Crockpot Chicken & Chicken Broth


Crockpot Roasted Chicken

I have roasted a chicken in my Crock-Pot before, but this time I wanted to make a few changes.

First, I wanted it to be less fatty, so that stick of butter had to go. And after reading one of the Crockpot Lady’s chicken recipes, so did the skin. Oh, the skin. By the time I was done removing it, I was a) horrified by how much fat must have been in the chicken I made last time, and b) completely grossed out by raw chickens in general. There is a lot of skin. And it feels gross. And it’s yucky to touch it and cut it. But here’s the thing: it’s yuckier to leave it on. Agreed? So off it came. It didn’t take me quite as long as it took Stephanie (the Crockpot Lady) but then, I’m not as zealous about raw meat and fat as she is. I will say this: if you don’t own a pair of kitchen shears, buy them if you are going to skin something. You won’t be sorry. This job would be much more disgusting with a knife. Just trust me.

Now, what else did I want to change? Right, I wanted a non-garlicky recipe. Certainly not because my adoration of garlic has diminished…simply because I am out and not going to the store until tonight.

Lastly, I wanted a milder chicken recipe so that I could make a more simplistic chicken broth without the complication or other flavors.

So, I followed Stephanie’s recipe. She’s right, it’s really bland, and not necessarily something you’d want to eat by itself. I served the chicken with white rice and roasted broccoli. It was a nice meal, but nothing to write home about.

What I was most excited about was the leftover meat and the bones. That may sound silly, but I was looking forward to making chicken broth. The three cups of cooked chicken I had leftover, I saved and used for the Crock Pot Lady’s Buffalo Chicken Lasagne.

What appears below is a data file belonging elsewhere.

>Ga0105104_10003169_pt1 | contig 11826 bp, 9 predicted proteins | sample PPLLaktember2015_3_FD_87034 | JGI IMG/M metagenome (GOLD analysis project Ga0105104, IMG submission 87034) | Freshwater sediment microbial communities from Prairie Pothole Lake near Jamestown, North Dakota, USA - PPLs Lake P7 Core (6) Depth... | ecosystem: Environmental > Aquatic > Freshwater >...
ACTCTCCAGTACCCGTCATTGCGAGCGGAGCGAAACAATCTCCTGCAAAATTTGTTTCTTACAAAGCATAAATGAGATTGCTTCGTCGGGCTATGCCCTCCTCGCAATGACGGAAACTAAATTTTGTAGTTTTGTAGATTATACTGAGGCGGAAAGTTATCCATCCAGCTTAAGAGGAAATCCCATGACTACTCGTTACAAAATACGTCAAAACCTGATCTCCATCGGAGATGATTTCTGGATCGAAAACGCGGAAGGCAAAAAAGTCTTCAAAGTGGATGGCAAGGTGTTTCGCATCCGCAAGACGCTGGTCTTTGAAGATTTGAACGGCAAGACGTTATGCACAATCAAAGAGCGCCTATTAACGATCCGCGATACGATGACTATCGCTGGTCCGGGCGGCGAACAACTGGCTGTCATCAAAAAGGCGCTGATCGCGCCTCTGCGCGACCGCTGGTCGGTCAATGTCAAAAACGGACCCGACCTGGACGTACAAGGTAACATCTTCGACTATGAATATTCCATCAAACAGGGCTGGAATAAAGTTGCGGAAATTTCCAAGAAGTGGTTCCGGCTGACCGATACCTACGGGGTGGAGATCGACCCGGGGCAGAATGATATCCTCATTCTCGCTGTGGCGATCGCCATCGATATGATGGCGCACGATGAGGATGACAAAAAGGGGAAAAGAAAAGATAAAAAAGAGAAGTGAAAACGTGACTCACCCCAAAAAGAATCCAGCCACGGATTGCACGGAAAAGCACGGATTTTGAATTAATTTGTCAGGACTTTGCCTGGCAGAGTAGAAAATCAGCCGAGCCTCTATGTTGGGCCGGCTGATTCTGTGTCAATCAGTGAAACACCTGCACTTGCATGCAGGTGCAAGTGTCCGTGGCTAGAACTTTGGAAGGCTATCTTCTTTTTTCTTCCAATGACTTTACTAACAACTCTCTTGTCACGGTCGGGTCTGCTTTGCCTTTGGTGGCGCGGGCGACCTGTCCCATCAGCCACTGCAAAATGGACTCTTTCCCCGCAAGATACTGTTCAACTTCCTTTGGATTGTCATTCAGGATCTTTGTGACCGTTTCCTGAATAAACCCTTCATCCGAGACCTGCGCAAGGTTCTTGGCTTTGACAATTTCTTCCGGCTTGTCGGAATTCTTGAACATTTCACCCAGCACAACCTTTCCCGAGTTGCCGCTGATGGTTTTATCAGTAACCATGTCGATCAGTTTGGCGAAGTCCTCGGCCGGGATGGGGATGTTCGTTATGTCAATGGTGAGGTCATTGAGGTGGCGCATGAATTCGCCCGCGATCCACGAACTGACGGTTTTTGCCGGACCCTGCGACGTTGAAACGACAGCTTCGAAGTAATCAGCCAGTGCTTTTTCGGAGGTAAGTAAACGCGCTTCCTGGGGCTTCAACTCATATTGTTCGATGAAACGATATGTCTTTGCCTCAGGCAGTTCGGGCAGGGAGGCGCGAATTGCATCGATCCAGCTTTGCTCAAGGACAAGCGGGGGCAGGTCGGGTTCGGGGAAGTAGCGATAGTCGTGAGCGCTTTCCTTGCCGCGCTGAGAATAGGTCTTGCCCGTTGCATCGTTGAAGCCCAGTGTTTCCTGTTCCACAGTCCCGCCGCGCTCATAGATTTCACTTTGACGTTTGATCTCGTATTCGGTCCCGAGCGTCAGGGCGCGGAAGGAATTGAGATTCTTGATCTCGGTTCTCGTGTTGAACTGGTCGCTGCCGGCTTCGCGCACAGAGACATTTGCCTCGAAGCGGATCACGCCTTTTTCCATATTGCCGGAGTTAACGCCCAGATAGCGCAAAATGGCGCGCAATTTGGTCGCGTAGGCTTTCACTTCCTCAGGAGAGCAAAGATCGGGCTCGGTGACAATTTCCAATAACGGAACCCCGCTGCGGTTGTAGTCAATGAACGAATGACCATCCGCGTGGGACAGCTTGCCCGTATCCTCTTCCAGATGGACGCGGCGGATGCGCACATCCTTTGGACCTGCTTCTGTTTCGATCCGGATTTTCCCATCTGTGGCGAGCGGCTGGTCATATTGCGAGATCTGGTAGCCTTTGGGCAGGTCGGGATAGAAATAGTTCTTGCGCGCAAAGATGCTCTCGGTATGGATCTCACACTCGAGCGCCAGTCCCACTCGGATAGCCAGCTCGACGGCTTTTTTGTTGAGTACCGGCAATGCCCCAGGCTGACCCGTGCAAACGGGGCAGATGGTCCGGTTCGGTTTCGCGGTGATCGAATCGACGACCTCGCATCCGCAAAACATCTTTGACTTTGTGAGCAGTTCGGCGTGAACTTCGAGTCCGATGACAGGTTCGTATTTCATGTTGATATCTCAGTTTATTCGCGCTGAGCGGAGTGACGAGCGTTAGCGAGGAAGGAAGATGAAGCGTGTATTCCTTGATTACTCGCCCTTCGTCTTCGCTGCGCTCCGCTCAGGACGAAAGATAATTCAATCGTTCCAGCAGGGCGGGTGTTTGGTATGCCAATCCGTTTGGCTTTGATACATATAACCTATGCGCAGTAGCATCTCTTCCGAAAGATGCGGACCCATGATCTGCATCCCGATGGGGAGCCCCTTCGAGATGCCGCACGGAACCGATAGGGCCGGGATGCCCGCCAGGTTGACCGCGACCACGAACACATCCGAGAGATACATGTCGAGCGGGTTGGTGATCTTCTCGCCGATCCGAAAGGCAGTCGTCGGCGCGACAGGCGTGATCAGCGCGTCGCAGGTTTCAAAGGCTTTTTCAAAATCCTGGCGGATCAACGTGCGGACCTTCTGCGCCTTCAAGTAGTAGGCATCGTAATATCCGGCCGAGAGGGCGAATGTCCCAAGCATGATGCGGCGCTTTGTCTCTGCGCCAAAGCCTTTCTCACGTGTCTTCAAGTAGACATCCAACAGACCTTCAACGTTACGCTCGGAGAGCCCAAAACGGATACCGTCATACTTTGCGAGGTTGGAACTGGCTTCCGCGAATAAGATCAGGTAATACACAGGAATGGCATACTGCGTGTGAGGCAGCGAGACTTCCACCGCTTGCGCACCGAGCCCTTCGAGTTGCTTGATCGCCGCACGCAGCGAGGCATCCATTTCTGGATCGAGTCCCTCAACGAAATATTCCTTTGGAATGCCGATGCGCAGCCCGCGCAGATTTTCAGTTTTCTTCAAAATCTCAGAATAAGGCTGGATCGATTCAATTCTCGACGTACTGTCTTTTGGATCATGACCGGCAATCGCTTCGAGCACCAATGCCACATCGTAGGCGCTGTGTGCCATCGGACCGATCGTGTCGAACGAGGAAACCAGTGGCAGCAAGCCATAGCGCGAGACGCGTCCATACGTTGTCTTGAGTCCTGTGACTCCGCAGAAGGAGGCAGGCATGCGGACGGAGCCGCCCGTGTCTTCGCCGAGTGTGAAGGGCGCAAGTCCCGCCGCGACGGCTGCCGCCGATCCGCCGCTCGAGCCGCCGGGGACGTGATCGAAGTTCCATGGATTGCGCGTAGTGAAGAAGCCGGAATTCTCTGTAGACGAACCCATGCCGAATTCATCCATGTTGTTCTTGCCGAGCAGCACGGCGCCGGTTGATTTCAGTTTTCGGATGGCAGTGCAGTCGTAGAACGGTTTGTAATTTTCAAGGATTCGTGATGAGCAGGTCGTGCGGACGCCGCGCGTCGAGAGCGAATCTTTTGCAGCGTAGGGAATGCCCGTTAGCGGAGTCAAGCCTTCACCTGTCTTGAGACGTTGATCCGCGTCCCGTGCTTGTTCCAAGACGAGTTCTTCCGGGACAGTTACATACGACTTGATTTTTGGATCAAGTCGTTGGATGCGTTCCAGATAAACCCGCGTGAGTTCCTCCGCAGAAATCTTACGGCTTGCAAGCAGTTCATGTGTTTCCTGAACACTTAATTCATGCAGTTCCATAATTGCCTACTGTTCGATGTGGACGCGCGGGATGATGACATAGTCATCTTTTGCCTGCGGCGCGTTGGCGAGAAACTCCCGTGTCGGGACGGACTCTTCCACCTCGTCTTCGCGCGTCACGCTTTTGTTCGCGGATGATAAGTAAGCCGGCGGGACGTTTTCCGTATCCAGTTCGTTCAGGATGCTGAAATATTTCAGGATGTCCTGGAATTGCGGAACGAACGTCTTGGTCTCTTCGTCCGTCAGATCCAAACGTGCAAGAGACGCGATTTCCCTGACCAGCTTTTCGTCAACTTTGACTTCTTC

Chicken Broth

All of the bones and gross pieces of carcass (gross word!) that were left over, I put into a big stock pot with three broccoli stalks (from the roasted broccoli I made), a big handful of baby carrots that I halved, and two quartered onions that were about to spoil.

I added water to within a few inches of the top of the pot. Cover, bring to a low boil, then turn the heat down to a simmer. I also added salt, pepper, bay leaves, and oregano. I simmered the broth for a total of five hours or so over two days, and this is what it looked like:

When I was done with the broth, I strained it into a smaller pot and let it cool.

I then funneled it into a clean milk jug. I’ll store it in the fridge until I use it to make chicken noodle soup this weekend.

The small chicken I bought was on sale for $0.79/lb. I think the grand total was around $3. So for that, plus the cost of the bottom of the salad dressing bottle, the handful of carrots, old onions, and broccoli stalks I would have thrown away, I made: the whole roasted chicken, 10 cups of chicken broth, and all the chicken I needed to make a Buffalo Chicken Lasagne. Frugal and delicious!

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